This year’s presidential theme is creating hope in the world; and I have loved it from the outset, because without hope, and dreams, what life is worth living? And it fits so perfectly with all the focus areas of Rotary; be it improving health and sanitation, promoting peace, enhancing livelihoods, protecting Mother Earth, or giving education to children.
I am sure each of you has his/her most favourite Rotary focus area; mine is literacy and education. Education — meaningful one — has the magical power to lift millions out of poverty. The power of the human mind is phenomenal, and the spirit, limitless. But the cherry on the cake is education. Most of us can look back to our school and college days… to that favourite teacher, who saw some spark/potential in us, and encouraged us to fine-tune or enhance that particular area that kindled our enthusiasm, excitement and interest. And that gentle push brought us to where we are today.
Last month we saw the transformation of an ordinary, decrepit panchayat middle school in the Nilgiris district of Tamil Nadu by a bunch of passionate Rotarians from RC Nilgiris into a model school complete with computer training, science lab and library. This time, our cover story focuses on a single Rotarian, Lalita Sharma Anant, supported by her husband, also a Rotarian, both from RC Indore Adarsh, District 3040, who has no school or structure, and yet is successfully touching and transforming the lives of hundreds of poor children. She runs classes under the open sky, in a park opposite her house for 250-odd underprivileged children at any given time, and then links them to mainstream education — either private or government schools, and in many cases, colleges — paying their fees herself, where necessary. Adolescent girls who were, or would have been, pulled out of school to clean vessels and work as domestic help, along with their mothers, have become nurses, or found jobs with iconic companies such as Cipla and Flipkart. Her most successful student yet is Mayank Katara, who has graduated from IIT Palakkad, and has got a job in Bengaluru at an annual ₹18 lakh package. About 35 such successful alumni of hers now volunteer as Bhaiya and Didi teachers, whenever they can find the time, to teach other children in her open sky school.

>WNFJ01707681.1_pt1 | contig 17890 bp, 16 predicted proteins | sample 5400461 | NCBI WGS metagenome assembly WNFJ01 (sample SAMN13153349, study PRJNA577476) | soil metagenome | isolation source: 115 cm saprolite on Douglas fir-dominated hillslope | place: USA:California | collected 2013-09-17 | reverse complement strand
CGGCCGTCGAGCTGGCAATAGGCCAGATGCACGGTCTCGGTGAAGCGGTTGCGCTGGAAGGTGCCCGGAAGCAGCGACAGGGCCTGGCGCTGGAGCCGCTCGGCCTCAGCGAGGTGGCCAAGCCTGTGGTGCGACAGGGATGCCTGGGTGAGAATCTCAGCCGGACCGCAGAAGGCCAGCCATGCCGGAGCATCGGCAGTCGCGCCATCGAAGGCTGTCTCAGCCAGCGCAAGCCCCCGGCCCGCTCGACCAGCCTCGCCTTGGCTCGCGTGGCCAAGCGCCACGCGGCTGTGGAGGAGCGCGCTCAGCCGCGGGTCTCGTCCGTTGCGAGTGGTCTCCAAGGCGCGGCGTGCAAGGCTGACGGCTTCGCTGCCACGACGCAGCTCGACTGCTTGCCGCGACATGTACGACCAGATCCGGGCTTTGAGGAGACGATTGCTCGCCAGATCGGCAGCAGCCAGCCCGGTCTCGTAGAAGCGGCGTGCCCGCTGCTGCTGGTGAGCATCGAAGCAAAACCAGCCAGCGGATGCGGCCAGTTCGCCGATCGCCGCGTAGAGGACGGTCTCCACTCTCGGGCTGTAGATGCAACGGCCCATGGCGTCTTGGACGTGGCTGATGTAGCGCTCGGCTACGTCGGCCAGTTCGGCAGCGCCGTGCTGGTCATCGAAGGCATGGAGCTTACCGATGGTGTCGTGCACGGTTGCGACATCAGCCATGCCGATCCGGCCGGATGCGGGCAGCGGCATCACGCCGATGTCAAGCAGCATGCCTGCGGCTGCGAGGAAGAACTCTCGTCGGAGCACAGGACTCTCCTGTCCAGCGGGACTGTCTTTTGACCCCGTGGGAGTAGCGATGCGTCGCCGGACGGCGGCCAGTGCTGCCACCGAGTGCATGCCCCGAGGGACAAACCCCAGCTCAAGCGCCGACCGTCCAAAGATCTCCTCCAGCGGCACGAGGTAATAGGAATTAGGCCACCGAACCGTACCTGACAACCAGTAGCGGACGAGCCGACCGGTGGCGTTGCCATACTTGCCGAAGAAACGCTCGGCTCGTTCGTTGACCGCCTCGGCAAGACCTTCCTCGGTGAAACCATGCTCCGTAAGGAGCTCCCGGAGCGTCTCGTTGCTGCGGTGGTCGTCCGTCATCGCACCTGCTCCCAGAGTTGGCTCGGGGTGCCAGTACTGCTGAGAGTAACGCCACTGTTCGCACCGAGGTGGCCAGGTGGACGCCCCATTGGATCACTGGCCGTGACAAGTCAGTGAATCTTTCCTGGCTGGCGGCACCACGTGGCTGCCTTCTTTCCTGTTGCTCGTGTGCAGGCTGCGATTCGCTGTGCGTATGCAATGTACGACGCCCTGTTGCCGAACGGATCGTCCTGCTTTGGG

Even though not a Rotary project, the success of this project, which has sustained for 14 long years, shows how just a single individual’s passion and persistence give hope… and a future… to so many youngsters. The toughest part was convincing the parents to keep their children in school. Unfortunately, many parents battling poverty don’t see any value in education. Hunger and poverty kill dreams.
Elsewhere too, Rotarians are giving people a reason for hope… through better education. In Chennai, RC Madras South has done a wonderful project by creating space for special children in mainstream schools. In Dharamshala, Rotarians of RC Dharamshala have improved adolescent girls’ education, by gifting them good quality reusable sanitary napkins. They found that in rural areas, many girls were missing classes for several days as they couldn’t manage their menstrual periods due to non-availability of sanitary napkins.
If a spark of hope can be ignited in the hopeless and the downtrodden… the sky is the limit.